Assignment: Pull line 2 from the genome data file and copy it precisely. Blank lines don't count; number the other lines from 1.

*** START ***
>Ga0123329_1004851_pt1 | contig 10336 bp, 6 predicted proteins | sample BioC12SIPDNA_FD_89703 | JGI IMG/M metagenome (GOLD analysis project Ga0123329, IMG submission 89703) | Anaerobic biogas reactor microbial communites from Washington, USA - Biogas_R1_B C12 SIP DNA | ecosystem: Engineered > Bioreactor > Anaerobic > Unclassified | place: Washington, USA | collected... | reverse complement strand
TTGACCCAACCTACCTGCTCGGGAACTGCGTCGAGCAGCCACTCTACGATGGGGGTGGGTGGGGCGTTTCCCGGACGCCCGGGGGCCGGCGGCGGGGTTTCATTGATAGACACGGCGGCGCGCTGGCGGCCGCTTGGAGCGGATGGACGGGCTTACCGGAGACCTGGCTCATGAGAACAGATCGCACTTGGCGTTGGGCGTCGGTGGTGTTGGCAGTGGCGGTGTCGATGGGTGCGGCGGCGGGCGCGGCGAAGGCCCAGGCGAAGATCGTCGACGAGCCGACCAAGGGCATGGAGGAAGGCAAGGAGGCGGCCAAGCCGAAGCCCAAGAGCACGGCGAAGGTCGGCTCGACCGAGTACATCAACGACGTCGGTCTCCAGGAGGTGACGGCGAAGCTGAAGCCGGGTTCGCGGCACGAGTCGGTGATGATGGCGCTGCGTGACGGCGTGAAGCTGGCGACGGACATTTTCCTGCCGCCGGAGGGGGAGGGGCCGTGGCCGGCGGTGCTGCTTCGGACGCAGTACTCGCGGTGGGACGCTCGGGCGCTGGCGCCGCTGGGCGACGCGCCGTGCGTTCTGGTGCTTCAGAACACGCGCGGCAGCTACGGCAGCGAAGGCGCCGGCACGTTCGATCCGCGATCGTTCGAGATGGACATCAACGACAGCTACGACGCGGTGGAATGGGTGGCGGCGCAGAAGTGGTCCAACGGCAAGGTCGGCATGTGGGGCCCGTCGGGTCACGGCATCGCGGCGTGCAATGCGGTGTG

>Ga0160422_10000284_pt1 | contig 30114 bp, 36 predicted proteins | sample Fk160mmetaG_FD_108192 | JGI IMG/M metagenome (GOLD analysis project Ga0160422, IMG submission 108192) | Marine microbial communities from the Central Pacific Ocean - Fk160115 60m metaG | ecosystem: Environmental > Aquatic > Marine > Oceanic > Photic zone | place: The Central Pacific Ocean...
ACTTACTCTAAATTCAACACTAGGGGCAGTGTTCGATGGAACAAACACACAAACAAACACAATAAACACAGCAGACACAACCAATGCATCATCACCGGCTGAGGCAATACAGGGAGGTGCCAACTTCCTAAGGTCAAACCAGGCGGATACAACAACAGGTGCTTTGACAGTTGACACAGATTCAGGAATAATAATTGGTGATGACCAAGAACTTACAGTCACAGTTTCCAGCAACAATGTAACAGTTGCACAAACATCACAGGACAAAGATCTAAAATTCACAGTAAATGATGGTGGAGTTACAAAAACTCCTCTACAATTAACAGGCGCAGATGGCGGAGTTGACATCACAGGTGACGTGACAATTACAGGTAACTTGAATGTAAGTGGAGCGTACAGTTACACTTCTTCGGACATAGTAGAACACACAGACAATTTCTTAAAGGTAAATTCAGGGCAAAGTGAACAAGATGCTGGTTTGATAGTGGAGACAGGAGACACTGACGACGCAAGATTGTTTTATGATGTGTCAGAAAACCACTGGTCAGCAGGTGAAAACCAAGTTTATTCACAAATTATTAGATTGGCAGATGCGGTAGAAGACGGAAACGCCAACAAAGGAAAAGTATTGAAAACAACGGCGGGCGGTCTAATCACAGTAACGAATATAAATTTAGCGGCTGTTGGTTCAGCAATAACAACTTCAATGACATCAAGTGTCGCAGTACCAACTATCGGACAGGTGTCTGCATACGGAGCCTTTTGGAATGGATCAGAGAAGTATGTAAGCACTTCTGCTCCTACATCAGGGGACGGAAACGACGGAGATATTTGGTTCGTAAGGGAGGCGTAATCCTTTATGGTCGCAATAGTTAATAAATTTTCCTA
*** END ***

TTGACCCAACCTACCTGCTCGGGAACTGCGTCGAGCAGCCACTCTACGATGGGGGTGGGTGGGGCGTTTCCCGGACGCCCGGGGGCCGGCGGCGGGGTTTCATTGATAGACACGGCGGCGCGCTGGCGGCCGCTTGGAGCGGATGGACGGGCTTACCGGAGACCTGGCTCATGAGAACAGATCGCACTTGGCGTTGGGCGTCGGTGGTGTTGGCAGTGGCGGTGTCGATGGGTGCGGCGGCGGGCGCGGCGAAGGCCCAGGCGAAGATCGTCGACGAGCCGACCAAGGGCATGGAGGAAGGCAAGGAGGCGGCCAAGCCGAAGCCCAAGAGCACGGCGAAGGTCGGCTCGACCGAGTACATCAACGACGTCGGTCTCCAGGAGGTGACGGCGAAGCTGAAGCCGGGTTCGCGGCACGAGTCGGTGATGATGGCGCTGCGTGACGGCGTGAAGCTGGCGACGGACATTTTCCTGCCGCCGGAGGGGGAGGGGCCGTGGCCGGCGGTGCTGCTTCGGACGCAGTACTCGCGGTGGGACGCTCGGGCGCTGGCGCCGCTGGGCGACGCGCCGTGCGTTCTGGTGCTTCAGAACACGCGCGGCAGCTACGGCAGCGAAGGCGCCGGCACGTTCGATCCGCGATCGTTCGAGATGGACATCAACGACAGCTACGACGCGGTGGAATGGGTGGCGGCGCAGAAGTGGTCCAACGGCAAGGTCGGCATGTGGGGCCCGTCGGGTCACGGCATCGCGGCGTGCAATGCGGTGTG